What do you think? Leave a respectful comment.

Biden campaign remains confident as Trump escalates false claims

Former Vice President Joe Biden is leading President Trump in three of the five states yet to be called by the Associated Press. Still, it’s not clear when vote counting will conclude. Meanwhile, Trump lashed out at the voting process in a Thursday news briefing, and his campaign is filing lawsuits to challenge results. Yamiche Alcindor reports and joins John Yang and Judy Woodruff to discuss.

Read the Full Transcript

  • Judy Woodruff:

    The end is drawing closer in the presidential race tonight, with Democrat Joe Biden on the verge of winning. He is now ahead in Pennsylvania, Nevada and narrowly in Georgia, three of the remaining five states still not called by the AP, as counting continues.

    Our White House correspondent, Yamiche Alcindor, reports.

  • Yamiche Alcindor:

    Just six more Electoral College votes, that's what Joe Biden needed to get to the required the 270 when he took the lead in Georgia and Pennsylvania, according to the Associated Press count.

    That put the former vice president even closer to the ultimate prize, the White House. President Trump lost his narrow lead in battleground Pennsylvania as elections officials processed historic amounts of mail-in votes. And there's more history happening. Senator Kamala Harris is even closer to becoming the first woman and the first Black and Asian American to become vice president.

    The vote count continued throughout the day, with both campaigns waiting it out, this after President Trump took to the White House press room last night to make a slew of false claims. He outright rejected the integrity of the election.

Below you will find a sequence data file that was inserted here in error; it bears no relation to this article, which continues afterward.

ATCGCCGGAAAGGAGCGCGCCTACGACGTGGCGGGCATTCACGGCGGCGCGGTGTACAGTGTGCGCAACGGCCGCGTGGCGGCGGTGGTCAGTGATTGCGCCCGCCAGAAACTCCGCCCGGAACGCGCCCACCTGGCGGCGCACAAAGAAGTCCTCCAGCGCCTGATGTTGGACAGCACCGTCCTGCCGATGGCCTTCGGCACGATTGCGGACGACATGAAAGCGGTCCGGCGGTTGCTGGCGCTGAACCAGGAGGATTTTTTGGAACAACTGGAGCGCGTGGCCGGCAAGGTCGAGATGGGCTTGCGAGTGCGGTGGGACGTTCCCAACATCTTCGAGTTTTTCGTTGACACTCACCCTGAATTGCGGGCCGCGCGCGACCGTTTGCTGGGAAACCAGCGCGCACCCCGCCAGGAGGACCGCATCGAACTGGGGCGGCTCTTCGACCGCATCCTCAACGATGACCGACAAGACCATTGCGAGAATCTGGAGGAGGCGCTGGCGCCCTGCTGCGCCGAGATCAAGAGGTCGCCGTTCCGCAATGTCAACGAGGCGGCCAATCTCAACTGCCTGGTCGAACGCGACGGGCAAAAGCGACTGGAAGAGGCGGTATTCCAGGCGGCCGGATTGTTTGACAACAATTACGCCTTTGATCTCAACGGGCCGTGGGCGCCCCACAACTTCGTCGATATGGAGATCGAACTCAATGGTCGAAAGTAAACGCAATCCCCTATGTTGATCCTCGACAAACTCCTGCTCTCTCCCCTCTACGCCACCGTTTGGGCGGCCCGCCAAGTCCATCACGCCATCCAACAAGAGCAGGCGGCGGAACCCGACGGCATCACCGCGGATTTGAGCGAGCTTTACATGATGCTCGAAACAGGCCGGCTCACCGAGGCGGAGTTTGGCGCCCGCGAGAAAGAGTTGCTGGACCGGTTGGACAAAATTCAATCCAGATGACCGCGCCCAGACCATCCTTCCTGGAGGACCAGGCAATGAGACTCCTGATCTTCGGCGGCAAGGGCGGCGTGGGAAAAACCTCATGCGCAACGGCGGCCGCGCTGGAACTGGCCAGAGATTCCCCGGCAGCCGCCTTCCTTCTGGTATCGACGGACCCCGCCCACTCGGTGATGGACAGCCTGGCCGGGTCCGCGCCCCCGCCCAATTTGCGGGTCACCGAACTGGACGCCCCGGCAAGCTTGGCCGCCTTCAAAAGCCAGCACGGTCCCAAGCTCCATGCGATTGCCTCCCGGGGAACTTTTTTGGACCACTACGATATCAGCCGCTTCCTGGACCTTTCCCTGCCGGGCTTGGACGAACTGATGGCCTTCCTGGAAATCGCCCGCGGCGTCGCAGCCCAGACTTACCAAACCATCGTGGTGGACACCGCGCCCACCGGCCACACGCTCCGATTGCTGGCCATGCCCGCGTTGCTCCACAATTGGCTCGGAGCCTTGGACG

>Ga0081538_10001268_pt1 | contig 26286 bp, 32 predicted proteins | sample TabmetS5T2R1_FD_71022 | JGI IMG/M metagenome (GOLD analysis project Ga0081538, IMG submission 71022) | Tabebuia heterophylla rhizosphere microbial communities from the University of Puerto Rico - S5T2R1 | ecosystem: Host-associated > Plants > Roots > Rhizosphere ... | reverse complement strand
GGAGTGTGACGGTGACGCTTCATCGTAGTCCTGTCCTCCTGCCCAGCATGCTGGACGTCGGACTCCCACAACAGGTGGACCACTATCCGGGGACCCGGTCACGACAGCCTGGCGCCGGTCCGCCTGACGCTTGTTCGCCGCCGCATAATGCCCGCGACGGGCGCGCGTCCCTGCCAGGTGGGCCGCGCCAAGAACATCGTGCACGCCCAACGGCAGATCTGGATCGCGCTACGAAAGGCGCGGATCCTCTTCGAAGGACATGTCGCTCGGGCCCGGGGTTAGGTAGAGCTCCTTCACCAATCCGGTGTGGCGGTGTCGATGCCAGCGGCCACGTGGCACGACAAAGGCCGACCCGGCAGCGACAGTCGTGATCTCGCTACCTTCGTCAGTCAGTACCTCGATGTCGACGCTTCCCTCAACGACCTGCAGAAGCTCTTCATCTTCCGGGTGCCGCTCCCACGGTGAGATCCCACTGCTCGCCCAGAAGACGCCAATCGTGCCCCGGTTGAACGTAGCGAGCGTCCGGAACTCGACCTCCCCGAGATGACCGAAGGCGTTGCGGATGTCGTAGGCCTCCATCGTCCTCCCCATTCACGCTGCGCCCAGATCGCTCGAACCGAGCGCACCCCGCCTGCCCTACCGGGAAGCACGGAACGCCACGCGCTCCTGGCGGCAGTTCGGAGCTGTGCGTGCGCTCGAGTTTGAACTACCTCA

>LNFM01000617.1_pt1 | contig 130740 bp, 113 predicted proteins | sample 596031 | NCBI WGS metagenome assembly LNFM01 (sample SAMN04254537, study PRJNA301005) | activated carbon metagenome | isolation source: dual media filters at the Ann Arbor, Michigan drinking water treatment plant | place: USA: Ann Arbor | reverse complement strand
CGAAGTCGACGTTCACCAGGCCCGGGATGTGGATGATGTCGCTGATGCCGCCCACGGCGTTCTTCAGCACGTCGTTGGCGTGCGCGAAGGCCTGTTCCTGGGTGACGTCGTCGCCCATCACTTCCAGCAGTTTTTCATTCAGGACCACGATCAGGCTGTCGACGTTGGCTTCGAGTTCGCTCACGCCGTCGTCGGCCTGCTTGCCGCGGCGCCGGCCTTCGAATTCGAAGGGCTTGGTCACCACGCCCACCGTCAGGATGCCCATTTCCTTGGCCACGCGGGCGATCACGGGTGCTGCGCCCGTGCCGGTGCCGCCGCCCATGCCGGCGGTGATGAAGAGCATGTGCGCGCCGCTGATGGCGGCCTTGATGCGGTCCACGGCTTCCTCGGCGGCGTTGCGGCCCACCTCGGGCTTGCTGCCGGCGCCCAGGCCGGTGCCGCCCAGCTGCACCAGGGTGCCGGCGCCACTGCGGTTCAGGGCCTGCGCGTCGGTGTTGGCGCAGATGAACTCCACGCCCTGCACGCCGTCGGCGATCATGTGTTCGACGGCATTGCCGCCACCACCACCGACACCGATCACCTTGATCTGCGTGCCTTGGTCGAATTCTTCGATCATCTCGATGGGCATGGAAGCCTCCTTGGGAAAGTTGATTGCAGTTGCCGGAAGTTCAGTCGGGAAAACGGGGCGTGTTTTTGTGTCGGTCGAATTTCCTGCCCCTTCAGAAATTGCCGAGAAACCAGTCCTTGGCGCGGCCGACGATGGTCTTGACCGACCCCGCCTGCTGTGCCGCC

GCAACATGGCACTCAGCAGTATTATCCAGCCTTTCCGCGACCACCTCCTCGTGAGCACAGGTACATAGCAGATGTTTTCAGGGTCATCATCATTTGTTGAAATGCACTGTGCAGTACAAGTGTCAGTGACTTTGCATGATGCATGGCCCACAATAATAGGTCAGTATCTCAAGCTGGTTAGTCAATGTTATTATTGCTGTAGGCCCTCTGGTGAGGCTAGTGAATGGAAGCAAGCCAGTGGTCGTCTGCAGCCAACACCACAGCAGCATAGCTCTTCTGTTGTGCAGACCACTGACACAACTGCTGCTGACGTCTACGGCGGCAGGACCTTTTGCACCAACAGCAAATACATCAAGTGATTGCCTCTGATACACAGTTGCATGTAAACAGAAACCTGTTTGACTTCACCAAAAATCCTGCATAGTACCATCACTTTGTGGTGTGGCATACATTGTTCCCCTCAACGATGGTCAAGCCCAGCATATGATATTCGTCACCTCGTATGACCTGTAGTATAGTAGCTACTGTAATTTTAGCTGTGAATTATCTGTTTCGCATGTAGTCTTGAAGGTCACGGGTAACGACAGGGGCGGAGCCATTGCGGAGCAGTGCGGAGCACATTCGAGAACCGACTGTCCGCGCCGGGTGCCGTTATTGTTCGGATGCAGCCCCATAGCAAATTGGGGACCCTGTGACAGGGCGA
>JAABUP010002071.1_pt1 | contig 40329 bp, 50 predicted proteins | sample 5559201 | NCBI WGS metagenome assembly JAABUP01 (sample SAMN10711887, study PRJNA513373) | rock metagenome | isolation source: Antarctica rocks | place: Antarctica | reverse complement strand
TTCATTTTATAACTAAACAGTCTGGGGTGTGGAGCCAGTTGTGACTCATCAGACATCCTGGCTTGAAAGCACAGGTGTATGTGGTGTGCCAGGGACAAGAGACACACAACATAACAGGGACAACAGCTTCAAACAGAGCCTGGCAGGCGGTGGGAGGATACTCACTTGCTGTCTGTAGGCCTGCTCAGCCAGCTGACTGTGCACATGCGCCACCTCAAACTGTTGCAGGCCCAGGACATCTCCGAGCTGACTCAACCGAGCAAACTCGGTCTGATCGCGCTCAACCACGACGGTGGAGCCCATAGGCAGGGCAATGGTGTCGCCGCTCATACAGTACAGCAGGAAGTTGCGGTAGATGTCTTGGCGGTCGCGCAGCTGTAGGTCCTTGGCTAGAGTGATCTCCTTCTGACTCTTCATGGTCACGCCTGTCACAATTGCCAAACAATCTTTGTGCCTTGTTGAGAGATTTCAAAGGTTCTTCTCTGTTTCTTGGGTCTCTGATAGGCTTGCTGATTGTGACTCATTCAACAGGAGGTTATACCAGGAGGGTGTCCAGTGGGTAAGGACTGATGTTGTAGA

• President Donald Trump:

    If you count the legal votes, I easily win. If you count the illegal votes, they can try to steal the election from us.

  • Yamiche Alcindor:

    There is no evidence of widespread irregularities or fraud, but the attack by the president on the democratic process continued.

  • President Donald Trump:

    They're finding ballots all of a sudden. Oh, we have some mail-in ballots. It's amazing how those mail-in ballots are so one-sided.

    They refused to include any requirement to verify signatures, identities or even determine whether they're eligible or ineligible to vote.

  • Yamiche Alcindor:

    There is also no evidence of that happening.

    The Trump campaign is also alleging misconduct and pursuing lawsuits in Georgia, Nevada, Pennsylvania, and Michigan. Judges quickly tossed out cases in Michigan, Pennsylvania, and Georgia. And the president has made clear he wants the election decided in the courts.

    In a statement today, the campaign said — quote — "This is about the integrity of our entire election process. We will pursue this process through every aspect of the law to guarantee that the American people have confidence in our government."

    But again today, state and local election officials assured Americans that votes are being counted fairly, from Georgia.

  • Brad Raffensperger:

    In Georgia, this process is and will remain open and transparent to monitors. We are committed to doing everything and everything to maintaining trust in our elections process for every Georgian, regardless of partisan preference.

    Thank you very much.

  • Yamiche Alcindor:

    To Nevada.

  • Joe Gloria:

    We're not interested in moving as fast as we can. We want to be accurate. We're confident that the work is being done accurately, and that's what our main goal is.

  • Yamiche Alcindor: